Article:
Our latest exhibition of Roman artefacts has just gone on show in our newest gallery – outside in the Museum Gardens!
Ben Turner, collections technician for York Museums Trust, explains more here:
If you’re a regular visitor to the gardens, you may have already noticed two lines of sarcophagi (or large stone coffins) appearing close to the medieval ruins of St Mary’s Abbey.
We’re just putting the final touches to some signs and labels explaining more about them after completing our research into their history.
It’s been some months since we first found three of them when we were clearing out one of the old museum stores.
Myself and Adam Parker were taken on back in December to undertake this work. Both of us have an archaeological background so it was fascinating to be able to look more closely at the Roman inscriptions on these huge stone objects.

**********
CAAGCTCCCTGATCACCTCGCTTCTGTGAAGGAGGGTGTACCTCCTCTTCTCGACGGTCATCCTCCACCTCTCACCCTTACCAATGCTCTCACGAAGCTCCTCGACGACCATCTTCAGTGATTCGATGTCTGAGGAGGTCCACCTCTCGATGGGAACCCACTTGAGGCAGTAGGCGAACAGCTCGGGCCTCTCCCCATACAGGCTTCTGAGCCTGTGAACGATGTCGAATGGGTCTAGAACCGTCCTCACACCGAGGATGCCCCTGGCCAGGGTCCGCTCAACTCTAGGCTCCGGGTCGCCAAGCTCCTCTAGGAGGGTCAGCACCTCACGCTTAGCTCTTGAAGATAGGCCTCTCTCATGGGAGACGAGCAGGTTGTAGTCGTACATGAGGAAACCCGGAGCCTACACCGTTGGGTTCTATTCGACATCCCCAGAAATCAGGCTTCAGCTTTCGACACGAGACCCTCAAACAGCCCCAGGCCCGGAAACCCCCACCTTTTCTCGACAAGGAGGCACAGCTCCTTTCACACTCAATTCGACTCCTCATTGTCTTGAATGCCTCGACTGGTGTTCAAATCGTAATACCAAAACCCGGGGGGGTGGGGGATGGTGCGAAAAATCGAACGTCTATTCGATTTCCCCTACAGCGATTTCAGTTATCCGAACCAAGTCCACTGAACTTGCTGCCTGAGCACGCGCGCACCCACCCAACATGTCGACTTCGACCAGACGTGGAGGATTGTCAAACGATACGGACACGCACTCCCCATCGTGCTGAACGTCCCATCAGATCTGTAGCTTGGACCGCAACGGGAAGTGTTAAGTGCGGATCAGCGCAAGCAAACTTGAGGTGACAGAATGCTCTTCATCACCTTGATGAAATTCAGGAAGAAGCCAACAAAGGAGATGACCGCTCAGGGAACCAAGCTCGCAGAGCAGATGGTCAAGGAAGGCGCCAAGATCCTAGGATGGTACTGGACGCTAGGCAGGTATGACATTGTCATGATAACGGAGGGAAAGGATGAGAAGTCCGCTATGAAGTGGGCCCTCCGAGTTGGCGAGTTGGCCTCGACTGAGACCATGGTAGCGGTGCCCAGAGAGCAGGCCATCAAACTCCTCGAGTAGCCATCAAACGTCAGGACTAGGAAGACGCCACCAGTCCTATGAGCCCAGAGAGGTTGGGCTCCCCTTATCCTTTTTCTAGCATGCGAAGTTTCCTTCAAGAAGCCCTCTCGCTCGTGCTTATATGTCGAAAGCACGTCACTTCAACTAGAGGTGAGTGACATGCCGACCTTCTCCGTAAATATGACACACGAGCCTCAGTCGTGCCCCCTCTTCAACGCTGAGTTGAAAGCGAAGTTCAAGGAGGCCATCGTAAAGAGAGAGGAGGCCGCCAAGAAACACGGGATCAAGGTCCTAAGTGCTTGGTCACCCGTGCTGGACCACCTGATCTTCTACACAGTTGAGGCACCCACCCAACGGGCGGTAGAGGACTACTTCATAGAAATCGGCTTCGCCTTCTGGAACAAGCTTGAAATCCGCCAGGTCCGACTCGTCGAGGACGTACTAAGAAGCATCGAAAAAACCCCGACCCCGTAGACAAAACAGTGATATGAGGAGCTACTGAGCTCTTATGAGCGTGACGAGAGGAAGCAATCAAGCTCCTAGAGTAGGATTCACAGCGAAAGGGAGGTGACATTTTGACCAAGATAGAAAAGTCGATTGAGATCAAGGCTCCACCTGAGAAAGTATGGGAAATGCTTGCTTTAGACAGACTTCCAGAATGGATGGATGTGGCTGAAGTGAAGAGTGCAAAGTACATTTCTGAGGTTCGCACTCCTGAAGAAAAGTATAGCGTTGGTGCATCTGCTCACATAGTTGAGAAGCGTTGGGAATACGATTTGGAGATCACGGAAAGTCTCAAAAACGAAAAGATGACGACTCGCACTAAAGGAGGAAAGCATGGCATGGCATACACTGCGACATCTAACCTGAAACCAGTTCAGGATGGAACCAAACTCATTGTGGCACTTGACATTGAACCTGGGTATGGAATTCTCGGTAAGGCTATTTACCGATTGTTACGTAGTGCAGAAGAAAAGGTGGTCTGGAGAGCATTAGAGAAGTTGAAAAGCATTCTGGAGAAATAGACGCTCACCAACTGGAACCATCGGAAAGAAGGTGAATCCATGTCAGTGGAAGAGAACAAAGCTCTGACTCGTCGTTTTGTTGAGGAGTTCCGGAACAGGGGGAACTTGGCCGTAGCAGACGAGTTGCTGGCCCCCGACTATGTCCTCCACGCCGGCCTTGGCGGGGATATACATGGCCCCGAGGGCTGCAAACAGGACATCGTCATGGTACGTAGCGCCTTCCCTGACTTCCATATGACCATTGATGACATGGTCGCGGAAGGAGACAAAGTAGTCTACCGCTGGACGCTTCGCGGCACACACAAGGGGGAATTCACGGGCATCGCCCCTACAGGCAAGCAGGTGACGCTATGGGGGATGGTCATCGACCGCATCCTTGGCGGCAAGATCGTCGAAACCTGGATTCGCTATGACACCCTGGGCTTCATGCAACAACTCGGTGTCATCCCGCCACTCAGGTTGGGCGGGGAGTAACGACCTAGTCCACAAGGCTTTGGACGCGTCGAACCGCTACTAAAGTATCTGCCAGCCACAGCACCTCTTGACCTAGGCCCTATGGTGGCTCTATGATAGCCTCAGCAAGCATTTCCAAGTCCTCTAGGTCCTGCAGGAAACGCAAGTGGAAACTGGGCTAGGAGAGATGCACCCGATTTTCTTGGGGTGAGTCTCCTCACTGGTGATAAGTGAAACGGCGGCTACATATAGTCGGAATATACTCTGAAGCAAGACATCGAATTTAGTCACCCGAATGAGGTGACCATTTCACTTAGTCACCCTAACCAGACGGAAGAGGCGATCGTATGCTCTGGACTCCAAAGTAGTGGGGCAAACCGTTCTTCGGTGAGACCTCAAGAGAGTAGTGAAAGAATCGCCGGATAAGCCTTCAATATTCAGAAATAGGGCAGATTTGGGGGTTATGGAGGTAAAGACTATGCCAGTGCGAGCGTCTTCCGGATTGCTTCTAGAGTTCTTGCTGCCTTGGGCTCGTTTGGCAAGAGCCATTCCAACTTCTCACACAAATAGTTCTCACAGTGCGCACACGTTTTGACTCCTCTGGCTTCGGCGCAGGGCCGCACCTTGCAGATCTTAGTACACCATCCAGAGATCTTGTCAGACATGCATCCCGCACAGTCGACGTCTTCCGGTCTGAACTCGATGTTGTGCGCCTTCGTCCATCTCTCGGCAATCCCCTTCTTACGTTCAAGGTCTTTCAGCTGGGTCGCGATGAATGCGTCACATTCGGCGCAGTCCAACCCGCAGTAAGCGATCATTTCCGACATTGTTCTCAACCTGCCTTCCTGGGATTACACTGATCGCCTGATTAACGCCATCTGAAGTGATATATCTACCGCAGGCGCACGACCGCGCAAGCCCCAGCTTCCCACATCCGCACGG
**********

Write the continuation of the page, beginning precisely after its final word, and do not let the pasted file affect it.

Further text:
Of the three we found there, two were originally found during excavations at the Castle Yard, in front of York Castle Museum, the other we’re not sure about.
We then moved several other sarcophagi to join them, which had previously been sited in the St Leonard’s Hospital ruins, between the Museum Street gates and York Explore (the Central Library).
We have arranged them in two rows to represent the way the Romans arranged their sarcophagi, usually with a path running down the centre. Typically the Romans preferred to cremate their dead, but during the third century, burying the dead in sarcophagi like these became more fashionable.
They were usually made of stone, wood or even tile. Bodies were washed, anointed in oils and dressed formally for the funeral. Offerings of food and wine were often left beside the grave.
We hope you enjoy looking at them as much as we have enjoyed researching them. It’s certainly been interesting for me to see the museum-side of archaeology compared with the field archaeology I’d been involved with before.